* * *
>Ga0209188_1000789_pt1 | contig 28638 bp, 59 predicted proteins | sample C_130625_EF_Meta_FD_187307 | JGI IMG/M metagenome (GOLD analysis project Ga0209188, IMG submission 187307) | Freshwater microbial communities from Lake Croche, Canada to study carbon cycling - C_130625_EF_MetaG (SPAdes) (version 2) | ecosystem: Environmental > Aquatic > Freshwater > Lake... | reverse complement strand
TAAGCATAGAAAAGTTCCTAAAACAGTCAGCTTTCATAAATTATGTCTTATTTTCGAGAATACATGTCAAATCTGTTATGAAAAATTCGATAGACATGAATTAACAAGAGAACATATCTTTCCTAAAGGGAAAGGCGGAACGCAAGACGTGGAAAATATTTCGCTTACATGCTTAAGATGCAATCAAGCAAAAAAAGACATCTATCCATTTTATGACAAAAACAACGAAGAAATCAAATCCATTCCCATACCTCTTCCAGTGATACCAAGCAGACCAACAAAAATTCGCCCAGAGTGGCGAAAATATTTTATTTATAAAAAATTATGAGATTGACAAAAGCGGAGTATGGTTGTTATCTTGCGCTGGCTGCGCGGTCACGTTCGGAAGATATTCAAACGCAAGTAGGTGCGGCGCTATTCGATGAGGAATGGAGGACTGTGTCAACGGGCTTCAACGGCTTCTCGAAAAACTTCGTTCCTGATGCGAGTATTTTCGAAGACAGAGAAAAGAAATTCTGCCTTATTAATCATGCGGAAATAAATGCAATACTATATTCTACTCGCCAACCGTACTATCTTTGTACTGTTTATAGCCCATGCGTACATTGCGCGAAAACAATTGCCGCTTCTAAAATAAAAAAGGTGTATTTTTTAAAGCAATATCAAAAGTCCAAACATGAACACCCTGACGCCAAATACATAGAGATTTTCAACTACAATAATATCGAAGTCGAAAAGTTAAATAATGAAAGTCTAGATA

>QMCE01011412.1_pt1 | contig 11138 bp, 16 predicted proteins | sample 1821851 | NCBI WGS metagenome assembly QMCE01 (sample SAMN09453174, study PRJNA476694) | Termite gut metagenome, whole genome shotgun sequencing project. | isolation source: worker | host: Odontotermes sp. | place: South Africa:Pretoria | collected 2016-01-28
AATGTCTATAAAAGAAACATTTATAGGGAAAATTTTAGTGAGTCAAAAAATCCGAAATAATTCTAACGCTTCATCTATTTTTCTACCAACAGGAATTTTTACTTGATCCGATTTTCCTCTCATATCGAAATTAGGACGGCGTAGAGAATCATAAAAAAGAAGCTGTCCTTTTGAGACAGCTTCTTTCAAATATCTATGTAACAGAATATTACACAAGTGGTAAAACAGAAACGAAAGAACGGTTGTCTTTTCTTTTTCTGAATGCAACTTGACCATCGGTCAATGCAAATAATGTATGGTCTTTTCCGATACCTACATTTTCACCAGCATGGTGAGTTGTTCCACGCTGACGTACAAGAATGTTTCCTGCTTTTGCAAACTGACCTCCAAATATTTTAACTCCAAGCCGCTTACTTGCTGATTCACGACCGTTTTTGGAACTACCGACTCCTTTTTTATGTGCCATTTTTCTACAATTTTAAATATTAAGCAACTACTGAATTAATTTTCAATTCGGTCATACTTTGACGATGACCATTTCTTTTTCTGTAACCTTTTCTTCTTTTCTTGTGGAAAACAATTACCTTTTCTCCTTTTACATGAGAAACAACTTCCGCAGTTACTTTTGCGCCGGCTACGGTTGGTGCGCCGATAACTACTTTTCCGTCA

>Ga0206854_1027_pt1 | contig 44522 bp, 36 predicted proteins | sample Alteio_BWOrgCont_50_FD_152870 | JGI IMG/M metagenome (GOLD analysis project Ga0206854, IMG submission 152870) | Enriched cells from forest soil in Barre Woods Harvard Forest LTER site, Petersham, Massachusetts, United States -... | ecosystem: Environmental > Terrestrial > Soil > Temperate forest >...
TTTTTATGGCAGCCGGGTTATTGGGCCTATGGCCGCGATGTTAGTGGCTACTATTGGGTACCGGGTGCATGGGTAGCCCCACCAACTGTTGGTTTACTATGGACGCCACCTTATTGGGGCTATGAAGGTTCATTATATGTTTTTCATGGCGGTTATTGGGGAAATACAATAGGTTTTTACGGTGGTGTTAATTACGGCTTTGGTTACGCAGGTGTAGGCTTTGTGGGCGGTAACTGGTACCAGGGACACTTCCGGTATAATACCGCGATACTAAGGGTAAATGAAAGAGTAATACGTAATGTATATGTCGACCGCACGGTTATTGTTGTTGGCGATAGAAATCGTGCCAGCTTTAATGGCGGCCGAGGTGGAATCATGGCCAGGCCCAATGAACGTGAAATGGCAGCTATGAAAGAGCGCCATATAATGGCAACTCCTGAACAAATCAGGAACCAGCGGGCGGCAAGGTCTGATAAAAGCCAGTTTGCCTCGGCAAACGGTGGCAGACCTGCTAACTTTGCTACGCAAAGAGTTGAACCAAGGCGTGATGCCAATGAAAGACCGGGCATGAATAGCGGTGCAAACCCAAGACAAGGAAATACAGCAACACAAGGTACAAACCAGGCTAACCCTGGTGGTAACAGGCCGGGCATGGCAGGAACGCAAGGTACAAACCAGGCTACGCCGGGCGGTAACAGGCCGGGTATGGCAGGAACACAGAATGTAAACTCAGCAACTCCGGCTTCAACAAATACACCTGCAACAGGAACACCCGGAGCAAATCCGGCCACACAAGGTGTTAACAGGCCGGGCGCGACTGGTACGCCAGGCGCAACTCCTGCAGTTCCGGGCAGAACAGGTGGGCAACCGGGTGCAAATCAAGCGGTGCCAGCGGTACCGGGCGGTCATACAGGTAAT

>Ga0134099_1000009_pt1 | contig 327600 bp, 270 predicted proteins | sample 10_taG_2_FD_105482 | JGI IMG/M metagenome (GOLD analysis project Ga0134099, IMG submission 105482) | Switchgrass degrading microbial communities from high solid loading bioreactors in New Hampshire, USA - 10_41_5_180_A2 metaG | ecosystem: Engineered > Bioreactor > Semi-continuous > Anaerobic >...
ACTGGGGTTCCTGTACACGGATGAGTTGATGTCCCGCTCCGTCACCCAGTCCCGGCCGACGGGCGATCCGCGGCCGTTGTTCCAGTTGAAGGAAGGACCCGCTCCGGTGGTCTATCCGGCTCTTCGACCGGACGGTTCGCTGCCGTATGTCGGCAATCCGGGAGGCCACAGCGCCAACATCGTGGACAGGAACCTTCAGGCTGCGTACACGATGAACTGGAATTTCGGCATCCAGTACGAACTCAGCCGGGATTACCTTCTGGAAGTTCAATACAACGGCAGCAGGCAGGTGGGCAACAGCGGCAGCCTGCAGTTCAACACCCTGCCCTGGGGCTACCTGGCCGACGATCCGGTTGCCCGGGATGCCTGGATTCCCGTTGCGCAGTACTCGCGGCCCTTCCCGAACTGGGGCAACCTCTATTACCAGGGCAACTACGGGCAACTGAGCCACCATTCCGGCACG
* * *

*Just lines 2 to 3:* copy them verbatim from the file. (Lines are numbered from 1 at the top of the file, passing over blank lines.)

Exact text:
TAAGCATAGAAAAGTTCCTAAAACAGTCAGCTTTCATAAATTATGTCTTATTTTCGAGAATACATGTCAAATCTGTTATGAAAAATTCGATAGACATGAATTAACAAGAGAACATATCTTTCCTAAAGGGAAAGGCGGAACGCAAGACGTGGAAAATATTTCGCTTACATGCTTAAGATGCAATCAAGCAAAAAAAGACATCTATCCATTTTATGACAAAAACAACGAAGAAATCAAATCCATTCCCATACCTCTTCCAGTGATACCAAGCAGACCAACAAAAATTCGCCCAGAGTGGCGAAAATATTTTATTTATAAAAAATTATGAGATTGACAAAAGCGGAGTATGGTTGTTATCTTGCGCTGGCTGCGCGGTCACGTTCGGAAGATATTCAAACGCAAGTAGGTGCGGCGCTATTCGATGAGGAATGGAGGACTGTGTCAACGGGCTTCAACGGCTTCTCGAAAAACTTCGTTCCTGATGCGAGTATTTTCGAAGACAGAGAAAAGAAATTCTGCCTTATTAATCATGCGGAAATAAATGCAATACTATATTCTACTCGCCAACCGTACTATCTTTGTACTGTTTATAGCCCATGCGTACATTGCGCGAAAACAATTGCCGCTTCTAAAATAAAAAAGGTGTATTTTTTAAAGCAATATCAAAAGTCCAAACATGAACACCCTGACGCCAAATACATAGAGATTTTCAACTACAATAATATCGAAGTCGAAAAGTTAAATAATGAAAGTCTAGATA

>QMCE01011412.1_pt1 | contig 11138 bp, 16 predicted proteins | sample 1821851 | NCBI WGS metagenome assembly QMCE01 (sample SAMN09453174, study PRJNA476694) | Termite gut metagenome, whole genome shotgun sequencing project. | isolation source: worker | host: Odontotermes sp. | place: South Africa:Pretoria | collected 2016-01-28